Untying Myself

First jobs help build confidence, shed introversion

My mom made one thing very clear to me when I reached high school: the moment I turned 16 I would go and get a job. It was the same plan she had used and perfected for my two older sisters before me and it ended up working out well in the end. They were able to become more independent in terms of money and learned a lot of responsibility, traits many of their friends who did not have jobs in high school learned much later.

Despite these aspects, I was understandably not overjoyed about the situation. I’m an honors student who was taking my first AP class ever, is heavily involved in theatre and choir, and had other social obligations among other things. Not to mention, I’m also naturally a very introverted person who likes to keep to myself, so I was worried I wouldn’t be able to fit in with coworkers or be able to put myself out there enough to actually do my job. Despite this, on the night of my 16th birthday, I found myself staring at a computer screen typing in information on a job application for a certain chain footwear store with the help of my mom and one of my older sisters.

To speed things up a bit, I did end up getting hired. I was extremely nervous for my interview, but it honestly wasn’t that bad. My first shift, however, I was kind of a wreck. The main components of my job are greeting people at the door, making connections, and checking people out and as I said before, I’m an introvert to the extreme. The manager I was working with helped me greet people a few times, but then after that she wanted to see how I would do on my own. I have a very specific memory of a customer walking in and immediately making myself go into a corner that was out-of-sight so I could take a moment to mentally prepare myself to go up and ask what they were looking for. I did that a few more times too.

As days and weeks passed and I continued to work and improve, subtle changes in my behavior began to reveal themselves, even without me realizing it. For years, I had made my mom talk to cashiers and sales associates for me when we were out shopping as I was too “socially awkward” to talk to them on my own. I no longer needed her to, I was suddenly going up to workers on my own with ease and making conversation just fine. I also used to have a problem with creating and maintaining eye contact with people during conversation. I no longer had problems locking eyes with strangers, it became natural to me. There are several positive interactions I can think of where customers complimented my work skills and thanked me for helping them out the way I did. For someone who only a few months prior wouldn’t have even been able to talk to them, those interactions meant a lot and made me realize just how much my social skills were improving. Finally, I was able to go out in public and not be scared to converse with others or make a mistake and get corrected. I was finally able to start living my life without fear.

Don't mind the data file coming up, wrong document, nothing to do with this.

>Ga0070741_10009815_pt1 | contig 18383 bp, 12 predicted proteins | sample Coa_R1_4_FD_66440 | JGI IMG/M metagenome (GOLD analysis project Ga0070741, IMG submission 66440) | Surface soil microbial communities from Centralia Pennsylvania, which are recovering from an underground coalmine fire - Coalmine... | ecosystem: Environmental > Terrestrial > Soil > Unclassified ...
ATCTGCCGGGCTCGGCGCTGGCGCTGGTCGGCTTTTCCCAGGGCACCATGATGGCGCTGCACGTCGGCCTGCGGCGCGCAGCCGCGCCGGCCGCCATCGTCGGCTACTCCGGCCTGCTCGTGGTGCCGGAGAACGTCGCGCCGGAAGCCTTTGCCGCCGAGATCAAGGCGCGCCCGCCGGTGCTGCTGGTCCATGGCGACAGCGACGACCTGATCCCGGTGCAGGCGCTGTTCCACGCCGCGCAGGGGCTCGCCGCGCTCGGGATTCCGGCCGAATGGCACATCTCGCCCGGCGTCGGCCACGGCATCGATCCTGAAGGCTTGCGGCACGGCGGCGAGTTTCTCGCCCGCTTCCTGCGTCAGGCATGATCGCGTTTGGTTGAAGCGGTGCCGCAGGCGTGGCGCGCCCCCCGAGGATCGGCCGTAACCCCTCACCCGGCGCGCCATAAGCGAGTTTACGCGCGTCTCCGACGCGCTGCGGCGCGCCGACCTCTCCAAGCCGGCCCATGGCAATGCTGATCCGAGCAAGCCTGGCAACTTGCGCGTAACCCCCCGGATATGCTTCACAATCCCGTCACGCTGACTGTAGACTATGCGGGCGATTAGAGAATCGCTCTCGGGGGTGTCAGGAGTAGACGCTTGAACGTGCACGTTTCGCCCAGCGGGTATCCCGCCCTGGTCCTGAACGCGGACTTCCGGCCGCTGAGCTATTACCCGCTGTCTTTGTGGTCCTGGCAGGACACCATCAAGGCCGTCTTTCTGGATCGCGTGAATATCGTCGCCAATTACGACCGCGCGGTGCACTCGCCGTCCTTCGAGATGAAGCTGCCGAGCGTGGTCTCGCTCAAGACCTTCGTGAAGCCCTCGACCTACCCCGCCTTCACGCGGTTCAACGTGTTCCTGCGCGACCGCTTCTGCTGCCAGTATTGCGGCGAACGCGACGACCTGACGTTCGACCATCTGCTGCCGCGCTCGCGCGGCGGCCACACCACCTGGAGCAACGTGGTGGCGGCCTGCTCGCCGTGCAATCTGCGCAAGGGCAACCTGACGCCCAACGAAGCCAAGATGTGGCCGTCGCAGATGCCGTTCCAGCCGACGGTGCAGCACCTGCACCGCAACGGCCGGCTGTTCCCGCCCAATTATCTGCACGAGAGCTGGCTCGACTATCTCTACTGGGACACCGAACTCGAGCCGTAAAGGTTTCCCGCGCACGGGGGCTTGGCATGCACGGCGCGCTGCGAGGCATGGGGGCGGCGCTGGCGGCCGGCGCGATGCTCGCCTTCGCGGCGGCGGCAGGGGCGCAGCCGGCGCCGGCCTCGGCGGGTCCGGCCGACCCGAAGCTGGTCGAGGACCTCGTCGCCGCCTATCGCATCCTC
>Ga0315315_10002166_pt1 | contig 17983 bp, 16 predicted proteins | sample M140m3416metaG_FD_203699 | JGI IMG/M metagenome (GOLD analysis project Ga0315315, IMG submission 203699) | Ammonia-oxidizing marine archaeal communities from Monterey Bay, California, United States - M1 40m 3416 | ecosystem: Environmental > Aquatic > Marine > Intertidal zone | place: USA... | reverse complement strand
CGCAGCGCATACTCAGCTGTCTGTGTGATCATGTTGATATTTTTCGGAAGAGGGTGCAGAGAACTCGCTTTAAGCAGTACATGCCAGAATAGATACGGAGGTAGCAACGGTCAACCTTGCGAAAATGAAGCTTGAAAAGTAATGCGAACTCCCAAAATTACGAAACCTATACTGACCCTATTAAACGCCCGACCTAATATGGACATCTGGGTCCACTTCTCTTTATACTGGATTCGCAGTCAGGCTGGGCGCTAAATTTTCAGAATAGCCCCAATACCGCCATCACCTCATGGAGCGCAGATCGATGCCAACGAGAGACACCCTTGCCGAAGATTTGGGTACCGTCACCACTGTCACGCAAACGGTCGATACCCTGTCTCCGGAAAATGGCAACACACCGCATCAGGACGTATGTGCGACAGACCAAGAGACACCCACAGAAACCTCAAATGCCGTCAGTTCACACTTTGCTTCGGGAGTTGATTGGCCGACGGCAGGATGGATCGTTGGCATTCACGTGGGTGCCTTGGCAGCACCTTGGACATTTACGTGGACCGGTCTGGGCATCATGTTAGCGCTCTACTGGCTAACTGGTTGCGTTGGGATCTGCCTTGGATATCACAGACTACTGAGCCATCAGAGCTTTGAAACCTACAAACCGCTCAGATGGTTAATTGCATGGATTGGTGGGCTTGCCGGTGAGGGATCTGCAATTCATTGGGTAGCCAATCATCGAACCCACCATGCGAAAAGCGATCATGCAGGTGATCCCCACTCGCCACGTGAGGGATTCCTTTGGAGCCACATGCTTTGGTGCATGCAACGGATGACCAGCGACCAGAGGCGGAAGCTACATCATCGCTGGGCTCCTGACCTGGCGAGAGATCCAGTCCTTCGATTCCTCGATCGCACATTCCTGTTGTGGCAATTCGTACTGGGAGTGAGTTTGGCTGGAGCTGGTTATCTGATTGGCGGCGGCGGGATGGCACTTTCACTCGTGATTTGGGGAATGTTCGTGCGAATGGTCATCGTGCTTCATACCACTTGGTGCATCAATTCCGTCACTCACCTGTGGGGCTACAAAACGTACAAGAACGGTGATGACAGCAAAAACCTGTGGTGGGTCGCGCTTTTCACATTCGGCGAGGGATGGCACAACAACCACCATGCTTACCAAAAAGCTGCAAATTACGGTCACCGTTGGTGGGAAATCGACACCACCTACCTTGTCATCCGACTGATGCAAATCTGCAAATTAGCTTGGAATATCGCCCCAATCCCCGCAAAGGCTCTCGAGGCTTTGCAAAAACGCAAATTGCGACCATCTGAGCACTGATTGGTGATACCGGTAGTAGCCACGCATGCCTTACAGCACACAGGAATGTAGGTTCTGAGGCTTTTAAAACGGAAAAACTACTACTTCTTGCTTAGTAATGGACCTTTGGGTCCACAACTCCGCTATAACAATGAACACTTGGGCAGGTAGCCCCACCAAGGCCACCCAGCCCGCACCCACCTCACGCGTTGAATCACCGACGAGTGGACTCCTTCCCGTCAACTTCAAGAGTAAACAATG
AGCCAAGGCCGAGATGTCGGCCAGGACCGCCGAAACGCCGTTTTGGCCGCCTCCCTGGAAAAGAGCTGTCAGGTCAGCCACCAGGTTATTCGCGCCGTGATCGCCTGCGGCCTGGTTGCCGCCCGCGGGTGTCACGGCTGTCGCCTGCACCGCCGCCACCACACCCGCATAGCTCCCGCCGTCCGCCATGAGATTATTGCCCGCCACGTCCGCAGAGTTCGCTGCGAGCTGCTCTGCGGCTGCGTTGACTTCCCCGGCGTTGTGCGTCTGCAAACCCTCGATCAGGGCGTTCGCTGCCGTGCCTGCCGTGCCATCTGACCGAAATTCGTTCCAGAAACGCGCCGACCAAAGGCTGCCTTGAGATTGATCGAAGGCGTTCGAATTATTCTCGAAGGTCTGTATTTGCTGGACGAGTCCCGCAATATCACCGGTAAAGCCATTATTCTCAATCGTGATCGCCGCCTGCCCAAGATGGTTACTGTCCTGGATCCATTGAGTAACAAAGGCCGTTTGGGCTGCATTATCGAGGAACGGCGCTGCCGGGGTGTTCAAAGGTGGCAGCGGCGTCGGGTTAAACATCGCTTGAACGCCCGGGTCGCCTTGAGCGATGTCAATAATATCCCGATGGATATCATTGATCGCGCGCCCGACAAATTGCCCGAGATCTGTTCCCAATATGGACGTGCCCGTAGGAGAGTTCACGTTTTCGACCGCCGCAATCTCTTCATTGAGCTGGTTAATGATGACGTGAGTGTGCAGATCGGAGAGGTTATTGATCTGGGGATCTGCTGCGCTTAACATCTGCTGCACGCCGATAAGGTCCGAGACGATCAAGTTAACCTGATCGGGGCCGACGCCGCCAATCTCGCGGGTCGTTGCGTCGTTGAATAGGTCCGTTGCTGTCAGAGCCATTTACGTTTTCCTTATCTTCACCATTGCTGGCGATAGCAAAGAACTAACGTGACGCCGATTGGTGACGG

Finally, I was able to go out in public and not be scared to converse with others or make a mistake and get corrected. I was finally able to start living my life without fear.”

I continued to progress socially in so many ways, until that suddenly stopped. A few weeks into the nationwide lockdown due to the COVID-19 pandemic, all employees besides store managers, myself included, were essentially fired from our jobs. Maybe it was being on lockdown and not seeing anyone besides my family for two months or maybe it was just anxieties in general being heightened due to the stakes of the pandemic, but suddenly all the progress I had made was reversed. I became the quiet, shy girl I had been the start of my sophomore year. It was really embarrassing. I had been so happy that I was able to be as social as I had wanted to be for years and really show people who I actually was, but now I was too scared to even order food at a restaurant.

Months passed and eventually the stores for the chain I work for began to reopen. At first only a few people were rehired, but that soon grew into more people. At the end of July I was rehired at a different store than I was originally at (but had worked at a few times during the previous holiday season) after about five months of being laid off. My first shift back was just like my original first day: I was a wreck. Though I remembered what to do routinely with only a few pointers, socially was another story. First of all, I now had to learn to project my voice through my mask even while having normal conversation. Additionally, just greeting people and going up to customers in general took a lot of retraining my brain to not be scared of their reactions and remarks.

But here I am now, four months later. At this point in time, I feel confident enough to say I’m back to where I was socially prior to the pandemic, maybe I’ve even progressed a little more.  If you were to ask me right now if I’d recommend my job, I’d say yes because by working this job I have not only met so many amazing people but I’ve also learned so many important life skills. There have been many times where I’ve had to learn to push myself into situations that may have been uncomfortable, but that’s how I slowly taught myself how to communicate properly. Getting this job helped me push out of the shell that once held me back and limited my life, now I’m finally starting to break free.